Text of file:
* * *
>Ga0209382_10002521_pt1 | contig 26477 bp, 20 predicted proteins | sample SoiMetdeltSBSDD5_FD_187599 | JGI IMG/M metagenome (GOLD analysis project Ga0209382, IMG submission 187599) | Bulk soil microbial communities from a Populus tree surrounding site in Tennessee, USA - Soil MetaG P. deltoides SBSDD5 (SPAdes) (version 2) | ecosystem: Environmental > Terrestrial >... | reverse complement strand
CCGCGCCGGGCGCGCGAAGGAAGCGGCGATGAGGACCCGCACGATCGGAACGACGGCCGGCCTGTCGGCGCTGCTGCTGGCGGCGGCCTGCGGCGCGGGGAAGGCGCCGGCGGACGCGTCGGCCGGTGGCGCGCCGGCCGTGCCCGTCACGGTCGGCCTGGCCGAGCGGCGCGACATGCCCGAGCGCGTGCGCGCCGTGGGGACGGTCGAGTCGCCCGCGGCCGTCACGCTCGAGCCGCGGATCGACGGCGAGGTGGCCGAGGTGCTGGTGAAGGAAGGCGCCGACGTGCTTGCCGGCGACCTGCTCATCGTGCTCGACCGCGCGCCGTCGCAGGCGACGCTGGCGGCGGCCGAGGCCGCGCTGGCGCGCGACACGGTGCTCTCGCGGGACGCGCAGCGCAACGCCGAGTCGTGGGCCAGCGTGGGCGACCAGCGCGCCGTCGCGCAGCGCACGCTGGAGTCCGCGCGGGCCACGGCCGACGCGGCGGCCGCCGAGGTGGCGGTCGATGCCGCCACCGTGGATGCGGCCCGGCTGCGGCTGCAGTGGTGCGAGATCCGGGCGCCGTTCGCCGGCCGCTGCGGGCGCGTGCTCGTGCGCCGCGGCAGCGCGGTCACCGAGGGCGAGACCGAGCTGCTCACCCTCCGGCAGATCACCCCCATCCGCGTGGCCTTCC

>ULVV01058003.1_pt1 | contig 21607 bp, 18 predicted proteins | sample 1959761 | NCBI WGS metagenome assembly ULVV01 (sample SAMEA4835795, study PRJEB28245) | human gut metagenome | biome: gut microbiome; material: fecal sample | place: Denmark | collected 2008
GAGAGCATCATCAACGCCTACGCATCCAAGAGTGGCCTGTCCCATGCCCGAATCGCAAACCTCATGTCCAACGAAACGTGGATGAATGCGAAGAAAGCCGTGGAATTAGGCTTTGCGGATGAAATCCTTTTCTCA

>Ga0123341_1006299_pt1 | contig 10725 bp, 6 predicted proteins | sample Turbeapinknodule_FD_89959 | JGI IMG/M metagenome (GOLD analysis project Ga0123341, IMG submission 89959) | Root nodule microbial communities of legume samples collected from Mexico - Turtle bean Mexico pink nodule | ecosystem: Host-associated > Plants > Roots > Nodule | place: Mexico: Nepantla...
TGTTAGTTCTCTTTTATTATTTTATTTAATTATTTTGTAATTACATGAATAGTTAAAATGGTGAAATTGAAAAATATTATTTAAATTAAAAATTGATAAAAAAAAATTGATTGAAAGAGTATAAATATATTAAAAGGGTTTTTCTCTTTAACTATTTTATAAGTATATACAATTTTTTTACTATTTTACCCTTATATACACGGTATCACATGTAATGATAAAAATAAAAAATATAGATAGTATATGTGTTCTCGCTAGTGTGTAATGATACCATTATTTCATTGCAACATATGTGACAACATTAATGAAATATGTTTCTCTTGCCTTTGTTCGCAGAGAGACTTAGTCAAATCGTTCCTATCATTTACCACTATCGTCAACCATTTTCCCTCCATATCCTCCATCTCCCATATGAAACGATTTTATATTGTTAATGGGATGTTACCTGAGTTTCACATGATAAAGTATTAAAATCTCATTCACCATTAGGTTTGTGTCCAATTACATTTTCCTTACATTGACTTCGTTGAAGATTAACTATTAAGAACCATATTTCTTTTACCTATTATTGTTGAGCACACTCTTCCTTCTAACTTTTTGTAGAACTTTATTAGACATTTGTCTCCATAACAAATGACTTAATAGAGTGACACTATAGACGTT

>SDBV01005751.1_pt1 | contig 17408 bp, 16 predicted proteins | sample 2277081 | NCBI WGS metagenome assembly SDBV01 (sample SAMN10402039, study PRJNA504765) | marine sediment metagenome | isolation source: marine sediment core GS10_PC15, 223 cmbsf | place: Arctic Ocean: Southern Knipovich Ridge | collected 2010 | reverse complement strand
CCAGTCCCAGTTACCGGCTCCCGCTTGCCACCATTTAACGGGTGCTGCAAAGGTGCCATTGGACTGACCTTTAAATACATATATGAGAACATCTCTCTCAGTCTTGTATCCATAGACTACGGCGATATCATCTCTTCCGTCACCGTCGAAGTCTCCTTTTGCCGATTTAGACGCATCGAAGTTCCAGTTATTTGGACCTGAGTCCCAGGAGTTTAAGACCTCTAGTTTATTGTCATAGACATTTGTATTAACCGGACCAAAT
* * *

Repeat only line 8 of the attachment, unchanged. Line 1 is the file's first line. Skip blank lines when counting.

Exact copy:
CCAGTCCCAGTTACCGGCTCCCGCTTGCCACCATTTAACGGGTGCTGCAAAGGTGCCATTGGACTGACCTTTAAATACATATATGAGAACATCTCTCTCAGTCTTGTATCCATAGACTACGGCGATATCATCTCTTCCGTCACCGTCGAAGTCTCCTTTTGCCGATTTAGACGCATCGAAGTTCCAGTTATTTGGACCTGAGTCCCAGGAGTTTAAGACCTCTAGTTTATTGTCATAGACATTTGTATTAACCGGACCAAAT